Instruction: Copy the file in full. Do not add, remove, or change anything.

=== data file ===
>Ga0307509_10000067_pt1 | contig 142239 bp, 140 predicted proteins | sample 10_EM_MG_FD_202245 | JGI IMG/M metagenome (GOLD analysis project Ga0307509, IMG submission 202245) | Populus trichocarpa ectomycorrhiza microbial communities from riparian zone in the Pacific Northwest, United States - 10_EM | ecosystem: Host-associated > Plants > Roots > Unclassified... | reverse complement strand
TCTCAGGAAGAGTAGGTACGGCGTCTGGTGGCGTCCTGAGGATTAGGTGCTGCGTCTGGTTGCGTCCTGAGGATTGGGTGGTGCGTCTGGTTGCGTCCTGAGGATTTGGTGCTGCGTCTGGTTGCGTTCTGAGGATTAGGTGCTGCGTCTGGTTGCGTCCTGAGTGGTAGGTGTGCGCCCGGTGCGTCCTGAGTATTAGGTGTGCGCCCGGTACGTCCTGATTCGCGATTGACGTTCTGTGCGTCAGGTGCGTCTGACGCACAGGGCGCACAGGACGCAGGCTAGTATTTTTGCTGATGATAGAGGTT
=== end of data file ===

>Ga0307509_10000067_pt1 | contig 142239 bp, 140 predicted proteins | sample 10_EM_MG_FD_202245 | JGI IMG/M metagenome (GOLD analysis project Ga0307509, IMG submission 202245) | Populus trichocarpa ectomycorrhiza microbial communities from riparian zone in the Pacific Northwest, United States - 10_EM | ecosystem: Host-associated > Plants > Roots > Unclassified... | reverse complement strand
TCTCAGGAAGAGTAGGTACGGCGTCTGGTGGCGTCCTGAGGATTAGGTGCTGCGTCTGGTTGCGTCCTGAGGATTGGGTGGTGCGTCTGGTTGCGTCCTGAGGATTTGGTGCTGCGTCTGGTTGCGTTCTGAGGATTAGGTGCTGCGTCTGGTTGCGTCCTGAGTGGTAGGTGTGCGCCCGGTGCGTCCTGAGTATTAGGTGTGCGCCCGGTACGTCCTGATTCGCGATTGACGTTCTGTGCGTCAGGTGCGTCTGACGCACAGGGCGCACAGGACGCAGGCTAGTATTTTTGCTGATGATAGAGGTT